The difference between winning and losing Part 2: Company culture

May 30, 2012


Ferris Bueller doesn't have much correlation to a winning corporate culture. I just love that movie. That's all (Image credit:


In Built to Last, Jim Collins and Jerry Porras show that companies that consistently focused on building strong corporate cultures over a series of decades outperformed companies that didn’t by a factor of six and outperformed the general stock market by a factor of 15.

Like Ferris said in the bathroom of Chez Quis: “It is so choice. If you have the means, I highly recommend picking one up.” He was talking about Cameron’s dad’s red Ferrari. I’m talking about a winning culture.

So how does a company get one of those? Well, a red Ferrari comes from the dealership. But company culture, that starts with a story.

The difference between a winning and a losing culture is the stories people tell about the company. And stories are created through experiences. I suck at math, but even I understand this simple equation — (stories = culture = winning or losing brand). That’s something most business leaders understand.

The part they don’t understand is those stories aren’t told by them. Or their PR, marketing or advertising agencies. They’re told by the company’s employees. Every winning or losing company culture starts there. And employee stories come from one of two places: colleagues and their managers.

Think about the last time you started a new job. You probably went through some orientation and heard the ins and outs of how the company works. But really, orientations are usually just a bunch of key messaging from HR. It was after orientation when you met your team and your manager that you really started to get a feel for the organization. When you heard the stories they had to tell about your company. And when people at home asked you how the new job’s going, you likely answered with one or more of the stories you heard from your coworkers or manager. See how the dominoes fall into place?

This may seem like common sense, but it’s important to discuss because people don’t recognize the impact they have on a company culture. In fact, most folks who work at a big company will tell you their job doesn’t really matter all that much in the grand scheme of things. Wrong! Every story you tell your direct reports, colleagues or friends and family outside the office affects your company culture and whether people see a winning or losing brand.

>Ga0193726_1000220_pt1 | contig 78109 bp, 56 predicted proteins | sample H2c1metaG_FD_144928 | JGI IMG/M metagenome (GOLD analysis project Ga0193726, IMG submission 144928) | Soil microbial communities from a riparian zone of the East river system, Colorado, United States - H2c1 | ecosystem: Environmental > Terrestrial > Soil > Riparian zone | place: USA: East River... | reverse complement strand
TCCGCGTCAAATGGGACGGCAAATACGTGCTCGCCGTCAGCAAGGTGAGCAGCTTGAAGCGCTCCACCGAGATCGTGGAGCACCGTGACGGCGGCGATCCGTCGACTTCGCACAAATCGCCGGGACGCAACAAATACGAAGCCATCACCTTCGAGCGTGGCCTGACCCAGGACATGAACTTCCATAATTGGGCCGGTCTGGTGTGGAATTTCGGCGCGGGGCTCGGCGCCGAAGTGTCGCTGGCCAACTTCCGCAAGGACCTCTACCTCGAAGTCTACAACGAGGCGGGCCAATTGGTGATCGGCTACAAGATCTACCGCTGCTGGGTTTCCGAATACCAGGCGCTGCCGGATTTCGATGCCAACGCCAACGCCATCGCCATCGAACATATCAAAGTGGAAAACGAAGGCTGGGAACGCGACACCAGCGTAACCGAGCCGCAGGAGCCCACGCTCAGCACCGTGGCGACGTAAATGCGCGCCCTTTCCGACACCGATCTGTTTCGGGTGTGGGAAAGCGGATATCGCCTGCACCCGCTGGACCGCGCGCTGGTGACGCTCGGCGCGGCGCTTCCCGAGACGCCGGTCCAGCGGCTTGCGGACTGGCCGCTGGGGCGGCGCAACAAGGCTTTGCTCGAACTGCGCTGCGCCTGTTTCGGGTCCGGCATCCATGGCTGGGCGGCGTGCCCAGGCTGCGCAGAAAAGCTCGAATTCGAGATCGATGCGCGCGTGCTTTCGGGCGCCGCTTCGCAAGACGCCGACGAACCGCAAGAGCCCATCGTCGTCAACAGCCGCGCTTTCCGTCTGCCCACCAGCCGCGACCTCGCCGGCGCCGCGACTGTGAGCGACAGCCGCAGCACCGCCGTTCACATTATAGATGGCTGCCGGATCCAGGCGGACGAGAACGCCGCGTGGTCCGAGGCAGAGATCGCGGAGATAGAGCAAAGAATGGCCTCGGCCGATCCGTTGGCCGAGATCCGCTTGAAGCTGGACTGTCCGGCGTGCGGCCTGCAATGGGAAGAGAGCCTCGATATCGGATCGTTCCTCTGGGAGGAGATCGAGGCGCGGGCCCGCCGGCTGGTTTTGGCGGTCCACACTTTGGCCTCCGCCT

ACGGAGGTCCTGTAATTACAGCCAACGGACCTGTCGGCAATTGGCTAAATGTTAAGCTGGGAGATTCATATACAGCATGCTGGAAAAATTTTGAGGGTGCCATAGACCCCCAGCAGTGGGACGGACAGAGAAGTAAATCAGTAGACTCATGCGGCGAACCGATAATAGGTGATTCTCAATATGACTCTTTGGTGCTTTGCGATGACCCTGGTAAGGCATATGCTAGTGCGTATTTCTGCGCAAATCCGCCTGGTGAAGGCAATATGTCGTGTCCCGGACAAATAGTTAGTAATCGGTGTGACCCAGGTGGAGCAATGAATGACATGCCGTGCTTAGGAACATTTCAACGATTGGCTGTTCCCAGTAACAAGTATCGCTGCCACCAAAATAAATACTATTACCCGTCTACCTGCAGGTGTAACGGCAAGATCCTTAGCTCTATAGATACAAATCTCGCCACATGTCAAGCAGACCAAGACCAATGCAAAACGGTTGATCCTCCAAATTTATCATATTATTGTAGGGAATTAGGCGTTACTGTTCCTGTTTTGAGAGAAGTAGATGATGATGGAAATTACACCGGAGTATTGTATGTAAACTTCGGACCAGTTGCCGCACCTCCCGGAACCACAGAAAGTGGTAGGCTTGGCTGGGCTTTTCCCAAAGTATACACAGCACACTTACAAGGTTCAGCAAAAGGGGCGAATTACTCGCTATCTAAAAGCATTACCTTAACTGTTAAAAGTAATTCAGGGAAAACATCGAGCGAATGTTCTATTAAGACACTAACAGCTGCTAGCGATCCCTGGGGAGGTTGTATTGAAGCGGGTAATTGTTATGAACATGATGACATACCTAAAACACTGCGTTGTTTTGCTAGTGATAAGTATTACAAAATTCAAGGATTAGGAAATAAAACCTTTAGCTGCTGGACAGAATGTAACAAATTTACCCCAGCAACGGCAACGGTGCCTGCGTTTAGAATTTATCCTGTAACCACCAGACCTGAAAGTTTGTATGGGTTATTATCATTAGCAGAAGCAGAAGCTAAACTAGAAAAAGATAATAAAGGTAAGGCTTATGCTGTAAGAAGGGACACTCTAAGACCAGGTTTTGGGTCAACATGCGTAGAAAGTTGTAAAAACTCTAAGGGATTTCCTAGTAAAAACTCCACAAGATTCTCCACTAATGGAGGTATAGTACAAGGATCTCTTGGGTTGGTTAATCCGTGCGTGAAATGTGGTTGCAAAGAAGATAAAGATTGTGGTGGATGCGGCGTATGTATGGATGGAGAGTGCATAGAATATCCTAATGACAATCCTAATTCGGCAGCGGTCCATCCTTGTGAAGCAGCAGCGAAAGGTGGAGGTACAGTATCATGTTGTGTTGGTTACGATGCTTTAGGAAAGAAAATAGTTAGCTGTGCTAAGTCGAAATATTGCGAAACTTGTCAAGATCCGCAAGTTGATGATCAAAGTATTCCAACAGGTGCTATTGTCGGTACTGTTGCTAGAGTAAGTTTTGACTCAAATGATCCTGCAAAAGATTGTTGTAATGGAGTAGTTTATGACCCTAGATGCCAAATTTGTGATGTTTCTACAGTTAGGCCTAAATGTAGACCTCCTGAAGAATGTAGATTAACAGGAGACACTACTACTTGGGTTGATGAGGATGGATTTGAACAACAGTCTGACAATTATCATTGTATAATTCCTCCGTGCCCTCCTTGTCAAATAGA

Something to think about the next time you tell a story about the company for which you work. It’s so easy to be negative and people like to complain. And that’s fine. But if you don’t think contributes to a losing culture, you’re kidding yourself. Just like telling the positive stories about your company can contribute to a winning culture.

We tell numerous stories that impact our brand every day without even thinking about it. But maybe we should give it a second thought. Because the difference between winning and losing is usually made up of a few things that seemed small at the time. Know what I’m saying?

And maybe, just maybe, if we focus on the small things a little more, we’ll all have the chance to skip school, drive around in red Ferarris and eat French food. Winning!

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annedreshfield 332 pts

This is a great post, Justin. It's true: each and every employee can have an impact on a company's culture. In the past, I've caught myself complaining about a job (it's easy to complain, right? And everyone loves doing it!), so my friends assumed it was a horrible place to work and my job sucked. That wasn't true; they'd just heard all of the worst stories from me, and those were the ones they remembered. It's hard to remind yourself everyday that what you say makes an impact on the company culture, even outside the office, but it's truly necessary, I think.

My latest conversation: Doing Something New » College, writing, media, and musings: a journey.

JGoldsborough 245 pts moderator

 annedreshfield People definitely remember stories more than any other type of content, especially stories they hear from friends. And then when someone asks them about the company, they tell the story they heard from you. This has always happened. Social media just expedites the process. Thanks for stopping by!

Conversation from Twitter


@mattlacasse Thanks for the RT, bud. How's things?


@JGoldsborough You bet, man. Things are awesome. Between work, buying a house, Brandi nesting, and reading Game of Thrones, time flies.


@JGoldsborough How are you guys? Nesting in full effect?


@mattlacasse Doing well, thanks. 7 weeks til baby. Yes, some nesting reported :).


@JGoldsborough Ha! Think you're ready? Brandi had a diaper shower at school couple weeks ago. Never seen so many diapers in one place.


  1. [...] Justin Goldsborough is full of insights. In his recent blog post on Justin Case You Were Wondering, he examines company culture — and how it’s primarily shaped by the stories employees tell about their workplaces. [...]